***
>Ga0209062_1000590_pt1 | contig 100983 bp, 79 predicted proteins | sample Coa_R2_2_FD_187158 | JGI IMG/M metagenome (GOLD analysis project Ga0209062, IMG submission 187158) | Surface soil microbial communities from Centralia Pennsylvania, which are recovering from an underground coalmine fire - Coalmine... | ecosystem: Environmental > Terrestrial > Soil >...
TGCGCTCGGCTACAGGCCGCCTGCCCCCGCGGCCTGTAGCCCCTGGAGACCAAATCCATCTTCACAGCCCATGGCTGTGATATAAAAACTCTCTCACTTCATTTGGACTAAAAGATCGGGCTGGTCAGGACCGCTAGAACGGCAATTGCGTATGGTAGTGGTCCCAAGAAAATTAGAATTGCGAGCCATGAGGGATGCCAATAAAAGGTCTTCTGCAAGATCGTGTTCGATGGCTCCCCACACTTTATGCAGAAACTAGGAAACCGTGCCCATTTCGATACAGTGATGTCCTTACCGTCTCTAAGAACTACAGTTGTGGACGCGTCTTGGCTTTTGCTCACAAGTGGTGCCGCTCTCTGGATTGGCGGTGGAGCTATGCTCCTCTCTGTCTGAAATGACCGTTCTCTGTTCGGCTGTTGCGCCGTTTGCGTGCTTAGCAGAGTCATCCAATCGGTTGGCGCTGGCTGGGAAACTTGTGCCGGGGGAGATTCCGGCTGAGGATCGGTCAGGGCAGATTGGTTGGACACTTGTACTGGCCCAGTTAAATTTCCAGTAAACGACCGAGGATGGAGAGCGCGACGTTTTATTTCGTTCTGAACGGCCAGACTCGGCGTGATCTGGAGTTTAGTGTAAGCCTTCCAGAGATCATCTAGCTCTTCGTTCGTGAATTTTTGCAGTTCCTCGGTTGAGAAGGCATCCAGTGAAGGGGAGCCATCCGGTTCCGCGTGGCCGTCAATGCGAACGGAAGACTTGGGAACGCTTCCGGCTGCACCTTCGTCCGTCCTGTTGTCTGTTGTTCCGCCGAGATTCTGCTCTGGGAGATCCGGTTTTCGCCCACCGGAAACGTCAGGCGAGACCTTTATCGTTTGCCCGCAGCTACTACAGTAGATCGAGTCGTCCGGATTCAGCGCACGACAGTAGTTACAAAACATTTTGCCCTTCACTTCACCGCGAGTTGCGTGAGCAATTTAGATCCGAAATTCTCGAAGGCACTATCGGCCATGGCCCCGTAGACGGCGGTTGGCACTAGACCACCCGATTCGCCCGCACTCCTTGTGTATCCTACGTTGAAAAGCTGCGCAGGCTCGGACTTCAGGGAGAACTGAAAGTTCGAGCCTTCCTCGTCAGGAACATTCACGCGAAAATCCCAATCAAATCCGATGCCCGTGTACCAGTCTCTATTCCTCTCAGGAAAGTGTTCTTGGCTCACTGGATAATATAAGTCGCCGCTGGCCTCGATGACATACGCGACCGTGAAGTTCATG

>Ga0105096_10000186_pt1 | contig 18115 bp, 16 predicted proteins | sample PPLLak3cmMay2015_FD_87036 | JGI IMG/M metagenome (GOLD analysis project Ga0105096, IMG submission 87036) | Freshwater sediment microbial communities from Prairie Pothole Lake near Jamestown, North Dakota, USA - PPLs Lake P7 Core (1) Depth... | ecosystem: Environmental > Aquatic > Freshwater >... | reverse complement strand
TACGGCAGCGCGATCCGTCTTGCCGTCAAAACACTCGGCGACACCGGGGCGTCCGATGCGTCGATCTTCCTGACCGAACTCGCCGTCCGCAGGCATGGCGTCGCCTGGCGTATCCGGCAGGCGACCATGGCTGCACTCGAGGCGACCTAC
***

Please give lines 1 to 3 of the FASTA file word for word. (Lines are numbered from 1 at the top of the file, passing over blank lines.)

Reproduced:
>Ga0209062_1000590_pt1 | contig 100983 bp, 79 predicted proteins | sample Coa_R2_2_FD_187158 | JGI IMG/M metagenome (GOLD analysis project Ga0209062, IMG submission 187158) | Surface soil microbial communities from Centralia Pennsylvania, which are recovering from an underground coalmine fire - Coalmine... | ecosystem: Environmental > Terrestrial > Soil >...
TGCGCTCGGCTACAGGCCGCCTGCCCCCGCGGCCTGTAGCCCCTGGAGACCAAATCCATCTTCACAGCCCATGGCTGTGATATAAAAACTCTCTCACTTCATTTGGACTAAAAGATCGGGCTGGTCAGGACCGCTAGAACGGCAATTGCGTATGGTAGTGGTCCCAAGAAAATTAGAATTGCGAGCCATGAGGGATGCCAATAAAAGGTCTTCTGCAAGATCGTGTTCGATGGCTCCCCACACTTTATGCAGAAACTAGGAAACCGTGCCCATTTCGATACAGTGATGTCCTTACCGTCTCTAAGAACTACAGTTGTGGACGCGTCTTGGCTTTTGCTCACAAGTGGTGCCGCTCTCTGGATTGGCGGTGGAGCTATGCTCCTCTCTGTCTGAAATGACCGTTCTCTGTTCGGCTGTTGCGCCGTTTGCGTGCTTAGCAGAGTCATCCAATCGGTTGGCGCTGGCTGGGAAACTTGTGCCGGGGGAGATTCCGGCTGAGGATCGGTCAGGGCAGATTGGTTGGACACTTGTACTGGCCCAGTTAAATTTCCAGTAAACGACCGAGGATGGAGAGCGCGACGTTTTATTTCGTTCTGAACGGCCAGACTCGGCGTGATCTGGAGTTTAGTGTAAGCCTTCCAGAGATCATCTAGCTCTTCGTTCGTGAATTTTTGCAGTTCCTCGGTTGAGAAGGCATCCAGTGAAGGGGAGCCATCCGGTTCCGCGTGGCCGTCAATGCGAACGGAAGACTTGGGAACGCTTCCGGCTGCACCTTCGTCCGTCCTGTTGTCTGTTGTTCCGCCGAGATTCTGCTCTGGGAGATCCGGTTTTCGCCCACCGGAAACGTCAGGCGAGACCTTTATCGTTTGCCCGCAGCTACTACAGTAGATCGAGTCGTCCGGATTCAGCGCACGACAGTAGTTACAAAACATTTTGCCCTTCACTTCACCGCGAGTTGCGTGAGCAATTTAGATCCGAAATTCTCGAAGGCACTATCGGCCATGGCCCCGTAGACGGCGGTTGGCACTAGACCACCCGATTCGCCCGCACTCCTTGTGTATCCTACGTTGAAAAGCTGCGCAGGCTCGGACTTCAGGGAGAACTGAAAGTTCGAGCCTTCCTCGTCAGGAACATTCACGCGAAAATCCCAATCAAATCCGATGCCCGTGTACCAGTCTCTATTCCTCTCAGGAAAGTGTTCTTGGCTCACTGGATAATATAAGTCGCCGCTGGCCTCGATGACATACGCGACCGTGAAGTTCATG

>Ga0105096_10000186_pt1 | contig 18115 bp, 16 predicted proteins | sample PPLLak3cmMay2015_FD_87036 | JGI IMG/M metagenome (GOLD analysis project Ga0105096, IMG submission 87036) | Freshwater sediment microbial communities from Prairie Pothole Lake near Jamestown, North Dakota, USA - PPLs Lake P7 Core (1) Depth... | ecosystem: Environmental > Aquatic > Freshwater >... | reverse complement strand